The value twenty-somethings today put into their family, work, and community stems from their desire to be successful and put creativity into everything they do.
In short, millennials value quality of life more than most and their focus drives them to make a positive social impact on others.
4. Working millennials stay with early-career employers longer.
Compared to past generations, millennials are more likely to stay with their early-career employers longer, demonstrating their desire for growth within a field and/or company.
According to a millennial’s report put out by The Council of Economic Advisers, twenty-somethings today face a labor market characterized by longer job tenure, fewer employer switches, and fewer career transitions. Compared to Generation X workers, Gen-Y employees are less likely to spend a year or less with an employer, indicating their tenure is longer and they’re more invested in growth.
Debunking the myth that millennials are lazy and in seek of handouts, this millennial fact proves just how determined twenty-somethings today are to seek job security, learn on the job, and reduce turnover.
5. Millennials are shaped by technology.
Sure, twenty-somethings today own smart phones, tablets, personal computers, and maybe even smart watches. Millennials are always connected to social media, the Internet, and email. Does that make millennials addicts? For some, maybe. Yet, as a whole population? Think again.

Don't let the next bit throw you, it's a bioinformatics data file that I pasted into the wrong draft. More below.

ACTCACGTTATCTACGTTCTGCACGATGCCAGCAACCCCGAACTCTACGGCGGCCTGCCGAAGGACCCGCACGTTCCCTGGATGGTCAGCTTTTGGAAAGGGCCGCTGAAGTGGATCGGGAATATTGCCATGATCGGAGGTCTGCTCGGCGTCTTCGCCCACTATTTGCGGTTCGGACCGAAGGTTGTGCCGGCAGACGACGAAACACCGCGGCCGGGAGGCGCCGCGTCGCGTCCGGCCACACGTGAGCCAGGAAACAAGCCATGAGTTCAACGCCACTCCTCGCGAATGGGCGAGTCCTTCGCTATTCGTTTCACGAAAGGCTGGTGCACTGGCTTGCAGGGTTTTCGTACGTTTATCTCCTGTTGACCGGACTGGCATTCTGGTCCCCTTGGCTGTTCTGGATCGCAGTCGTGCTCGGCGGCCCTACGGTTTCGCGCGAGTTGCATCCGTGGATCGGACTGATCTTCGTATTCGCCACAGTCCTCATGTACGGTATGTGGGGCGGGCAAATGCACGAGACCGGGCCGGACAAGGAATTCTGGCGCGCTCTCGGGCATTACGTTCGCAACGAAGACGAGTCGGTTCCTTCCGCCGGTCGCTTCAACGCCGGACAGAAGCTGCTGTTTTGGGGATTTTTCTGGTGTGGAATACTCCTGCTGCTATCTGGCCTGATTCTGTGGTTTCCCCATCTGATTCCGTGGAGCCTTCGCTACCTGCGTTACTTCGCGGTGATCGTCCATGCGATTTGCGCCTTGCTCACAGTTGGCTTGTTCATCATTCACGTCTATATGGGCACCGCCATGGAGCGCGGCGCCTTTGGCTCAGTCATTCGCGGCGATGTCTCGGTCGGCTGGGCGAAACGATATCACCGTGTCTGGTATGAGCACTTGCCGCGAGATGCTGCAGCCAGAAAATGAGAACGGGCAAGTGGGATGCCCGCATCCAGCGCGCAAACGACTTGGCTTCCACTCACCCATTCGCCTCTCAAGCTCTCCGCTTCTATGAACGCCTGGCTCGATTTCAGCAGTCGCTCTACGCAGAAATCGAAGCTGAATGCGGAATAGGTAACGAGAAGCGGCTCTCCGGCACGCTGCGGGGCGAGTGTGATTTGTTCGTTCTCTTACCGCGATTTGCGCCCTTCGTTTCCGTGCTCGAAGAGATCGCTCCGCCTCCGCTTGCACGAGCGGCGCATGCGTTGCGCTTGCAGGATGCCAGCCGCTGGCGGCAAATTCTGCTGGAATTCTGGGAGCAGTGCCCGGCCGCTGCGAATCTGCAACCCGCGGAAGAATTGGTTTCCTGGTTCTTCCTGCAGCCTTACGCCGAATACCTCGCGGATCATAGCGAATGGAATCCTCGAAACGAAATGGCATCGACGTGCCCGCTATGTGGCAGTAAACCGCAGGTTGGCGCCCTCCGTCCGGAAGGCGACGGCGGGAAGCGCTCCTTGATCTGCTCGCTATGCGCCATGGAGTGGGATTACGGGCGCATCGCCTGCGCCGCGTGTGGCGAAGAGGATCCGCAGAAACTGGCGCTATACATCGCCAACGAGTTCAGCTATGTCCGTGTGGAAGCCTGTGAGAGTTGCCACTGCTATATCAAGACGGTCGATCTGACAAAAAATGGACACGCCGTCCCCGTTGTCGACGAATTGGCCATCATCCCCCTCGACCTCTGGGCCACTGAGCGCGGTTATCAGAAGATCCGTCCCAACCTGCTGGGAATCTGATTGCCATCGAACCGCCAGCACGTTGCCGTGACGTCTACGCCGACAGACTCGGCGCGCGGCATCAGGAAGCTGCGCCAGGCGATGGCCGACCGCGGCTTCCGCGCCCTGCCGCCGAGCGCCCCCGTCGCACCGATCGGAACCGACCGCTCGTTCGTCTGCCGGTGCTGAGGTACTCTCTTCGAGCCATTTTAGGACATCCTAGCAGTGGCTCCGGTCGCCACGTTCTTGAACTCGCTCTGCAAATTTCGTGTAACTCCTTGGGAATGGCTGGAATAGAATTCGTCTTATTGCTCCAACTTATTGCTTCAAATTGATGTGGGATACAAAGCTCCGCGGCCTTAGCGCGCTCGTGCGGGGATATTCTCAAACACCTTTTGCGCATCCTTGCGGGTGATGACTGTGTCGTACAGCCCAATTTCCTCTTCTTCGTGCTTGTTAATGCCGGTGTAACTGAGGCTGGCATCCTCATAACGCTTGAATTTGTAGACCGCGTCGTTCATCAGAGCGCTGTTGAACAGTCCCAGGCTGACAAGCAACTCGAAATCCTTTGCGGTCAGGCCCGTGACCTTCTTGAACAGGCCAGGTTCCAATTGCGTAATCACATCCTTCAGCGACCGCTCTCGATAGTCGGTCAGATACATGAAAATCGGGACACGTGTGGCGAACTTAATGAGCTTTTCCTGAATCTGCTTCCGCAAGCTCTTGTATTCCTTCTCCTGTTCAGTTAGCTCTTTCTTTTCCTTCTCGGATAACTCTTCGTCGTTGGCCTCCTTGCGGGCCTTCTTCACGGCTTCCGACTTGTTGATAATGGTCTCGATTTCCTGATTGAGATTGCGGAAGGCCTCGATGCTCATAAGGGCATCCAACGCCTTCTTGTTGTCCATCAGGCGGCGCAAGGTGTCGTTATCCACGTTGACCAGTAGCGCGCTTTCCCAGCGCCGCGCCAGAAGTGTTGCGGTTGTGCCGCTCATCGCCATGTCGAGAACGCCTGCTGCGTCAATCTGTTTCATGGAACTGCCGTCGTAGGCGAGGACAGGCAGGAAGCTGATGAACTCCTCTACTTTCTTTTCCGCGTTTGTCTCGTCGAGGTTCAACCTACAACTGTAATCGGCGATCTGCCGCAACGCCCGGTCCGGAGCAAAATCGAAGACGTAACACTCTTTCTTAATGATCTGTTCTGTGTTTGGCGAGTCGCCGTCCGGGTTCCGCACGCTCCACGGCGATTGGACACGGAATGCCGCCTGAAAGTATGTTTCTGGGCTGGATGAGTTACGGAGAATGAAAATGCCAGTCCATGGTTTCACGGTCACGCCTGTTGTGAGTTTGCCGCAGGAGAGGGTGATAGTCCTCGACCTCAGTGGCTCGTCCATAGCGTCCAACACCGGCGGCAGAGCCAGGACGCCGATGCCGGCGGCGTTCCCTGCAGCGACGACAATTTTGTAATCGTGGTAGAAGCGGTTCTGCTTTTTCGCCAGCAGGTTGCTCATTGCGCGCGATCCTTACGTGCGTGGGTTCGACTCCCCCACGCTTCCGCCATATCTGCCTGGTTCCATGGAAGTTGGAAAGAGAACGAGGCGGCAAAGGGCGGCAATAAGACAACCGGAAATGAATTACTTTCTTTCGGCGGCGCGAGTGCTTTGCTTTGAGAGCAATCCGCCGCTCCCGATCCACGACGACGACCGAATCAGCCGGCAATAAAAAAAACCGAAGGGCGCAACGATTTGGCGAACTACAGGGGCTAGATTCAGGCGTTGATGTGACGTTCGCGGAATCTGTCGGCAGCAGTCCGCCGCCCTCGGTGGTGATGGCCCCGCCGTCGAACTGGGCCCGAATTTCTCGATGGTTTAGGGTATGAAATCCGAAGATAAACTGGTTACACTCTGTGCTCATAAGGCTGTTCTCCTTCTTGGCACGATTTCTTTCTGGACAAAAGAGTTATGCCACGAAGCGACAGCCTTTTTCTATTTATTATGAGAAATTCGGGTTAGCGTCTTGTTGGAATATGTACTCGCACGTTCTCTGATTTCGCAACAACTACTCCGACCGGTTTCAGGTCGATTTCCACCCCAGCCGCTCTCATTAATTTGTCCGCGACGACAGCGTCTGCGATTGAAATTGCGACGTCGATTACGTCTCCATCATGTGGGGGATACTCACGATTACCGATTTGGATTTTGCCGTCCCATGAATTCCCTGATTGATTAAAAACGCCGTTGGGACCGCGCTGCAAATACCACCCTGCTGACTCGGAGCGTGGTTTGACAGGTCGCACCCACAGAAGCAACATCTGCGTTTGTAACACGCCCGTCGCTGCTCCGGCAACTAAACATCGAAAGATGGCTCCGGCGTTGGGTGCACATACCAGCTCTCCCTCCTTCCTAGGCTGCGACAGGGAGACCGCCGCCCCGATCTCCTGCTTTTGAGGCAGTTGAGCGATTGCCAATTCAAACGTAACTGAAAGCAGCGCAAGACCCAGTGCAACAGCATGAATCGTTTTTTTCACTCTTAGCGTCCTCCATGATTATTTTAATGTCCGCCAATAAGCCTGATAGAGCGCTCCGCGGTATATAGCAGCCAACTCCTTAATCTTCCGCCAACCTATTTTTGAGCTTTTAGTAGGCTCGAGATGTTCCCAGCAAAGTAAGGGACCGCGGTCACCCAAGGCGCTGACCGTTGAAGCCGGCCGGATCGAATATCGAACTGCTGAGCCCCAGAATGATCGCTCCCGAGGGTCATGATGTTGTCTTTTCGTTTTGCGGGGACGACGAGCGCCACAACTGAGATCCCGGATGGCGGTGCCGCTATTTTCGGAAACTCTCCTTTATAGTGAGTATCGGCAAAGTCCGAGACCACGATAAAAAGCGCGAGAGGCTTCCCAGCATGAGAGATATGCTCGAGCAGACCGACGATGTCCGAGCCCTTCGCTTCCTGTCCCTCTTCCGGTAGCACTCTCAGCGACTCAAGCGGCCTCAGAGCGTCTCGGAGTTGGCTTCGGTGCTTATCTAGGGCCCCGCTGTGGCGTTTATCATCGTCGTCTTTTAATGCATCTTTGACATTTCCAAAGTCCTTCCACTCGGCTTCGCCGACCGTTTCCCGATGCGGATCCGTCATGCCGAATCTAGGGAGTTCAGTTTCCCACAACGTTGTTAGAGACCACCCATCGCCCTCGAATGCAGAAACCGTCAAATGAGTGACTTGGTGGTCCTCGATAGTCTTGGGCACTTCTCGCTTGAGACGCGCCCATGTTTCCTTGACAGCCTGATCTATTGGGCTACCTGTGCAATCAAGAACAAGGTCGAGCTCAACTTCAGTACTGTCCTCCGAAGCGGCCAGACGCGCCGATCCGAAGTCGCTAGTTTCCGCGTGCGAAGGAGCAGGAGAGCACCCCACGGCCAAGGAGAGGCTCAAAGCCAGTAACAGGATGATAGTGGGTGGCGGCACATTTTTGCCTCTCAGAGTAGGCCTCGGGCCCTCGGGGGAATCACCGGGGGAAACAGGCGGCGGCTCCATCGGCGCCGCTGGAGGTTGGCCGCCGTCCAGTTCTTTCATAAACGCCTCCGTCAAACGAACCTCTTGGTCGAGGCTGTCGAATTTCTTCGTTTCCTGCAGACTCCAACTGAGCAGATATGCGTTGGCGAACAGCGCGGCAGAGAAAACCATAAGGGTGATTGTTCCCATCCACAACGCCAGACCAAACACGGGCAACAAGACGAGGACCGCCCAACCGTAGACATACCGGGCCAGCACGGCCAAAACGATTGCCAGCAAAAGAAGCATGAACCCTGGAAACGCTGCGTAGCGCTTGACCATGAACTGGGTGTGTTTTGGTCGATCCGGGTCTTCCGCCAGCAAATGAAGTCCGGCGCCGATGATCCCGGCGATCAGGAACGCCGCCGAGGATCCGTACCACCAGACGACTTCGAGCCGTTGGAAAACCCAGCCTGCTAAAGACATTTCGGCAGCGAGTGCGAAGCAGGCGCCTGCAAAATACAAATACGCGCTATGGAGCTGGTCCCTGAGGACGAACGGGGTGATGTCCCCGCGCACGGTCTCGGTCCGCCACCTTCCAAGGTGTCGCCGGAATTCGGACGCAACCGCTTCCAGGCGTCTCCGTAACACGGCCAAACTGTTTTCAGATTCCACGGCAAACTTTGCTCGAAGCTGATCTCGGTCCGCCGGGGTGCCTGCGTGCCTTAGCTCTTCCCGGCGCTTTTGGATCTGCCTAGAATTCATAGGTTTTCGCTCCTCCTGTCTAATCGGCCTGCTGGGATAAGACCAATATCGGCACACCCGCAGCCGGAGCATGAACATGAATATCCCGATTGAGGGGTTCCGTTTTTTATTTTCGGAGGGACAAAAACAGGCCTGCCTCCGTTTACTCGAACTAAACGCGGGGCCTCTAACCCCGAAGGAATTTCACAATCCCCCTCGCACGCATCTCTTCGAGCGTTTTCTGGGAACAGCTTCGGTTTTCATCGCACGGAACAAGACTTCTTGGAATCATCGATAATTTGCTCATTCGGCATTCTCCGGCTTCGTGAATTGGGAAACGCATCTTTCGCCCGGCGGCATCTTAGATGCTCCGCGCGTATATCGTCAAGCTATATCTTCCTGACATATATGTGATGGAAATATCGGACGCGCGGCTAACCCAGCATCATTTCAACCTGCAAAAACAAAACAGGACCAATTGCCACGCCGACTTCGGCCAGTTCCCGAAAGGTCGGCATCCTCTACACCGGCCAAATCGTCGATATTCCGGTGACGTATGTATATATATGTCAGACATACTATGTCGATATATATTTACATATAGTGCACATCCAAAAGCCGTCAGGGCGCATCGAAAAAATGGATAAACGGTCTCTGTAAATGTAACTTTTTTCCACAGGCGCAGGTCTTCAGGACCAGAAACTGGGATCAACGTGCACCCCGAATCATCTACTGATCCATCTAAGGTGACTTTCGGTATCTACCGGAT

Gen-Y members are shaped by technology, but in an innovative way. These adults are experiencing unprecedented technological innovation in a way that appears unlimited. The flourishing market of technology is a gateway for tech-savvy millennials to pioneer production of technology. Growing up with new devices and software makes millennials digital natives, empowering many to pursue entrepreneurship.
Despite the stereotypes suggesting millennials are lazy and entitled, many Gen-Y members have become well-known entrepreneurs in their twenties. Consider Mark Zuckerberg who was born in 1984 and co-founded Facebook, making him worth $46 billion! No, not all millennials are billionaires (we wish!) but we are tech-savvy, hardworking individuals with the potential to pioneer technology in new, innovative ways unlike generations past.
Society can call us lazy. We can certainly be accused of having entitled, addictive, narcissistic complexes. We can wear the label of being the worst generation yet. But you know what? It would be a blatant lie.
We’re twenty-somethings, and it’s an incredible time for us. We’re empowered individuals with ambition, passion, and social awareness. We are pioneers in technology, hungry for success, and maintain community-minded awareness. We’re socially diverse, plentiful in numbers, and ultimately creatively spirited.
Millennials are incredible. Amid the stereotypes, we’re all pretty fabulous. Maybe the world should think that of our culture!
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What stereotypes have you heard about millennials that are painfully wrong? Share your comments and help us debunk these social myths!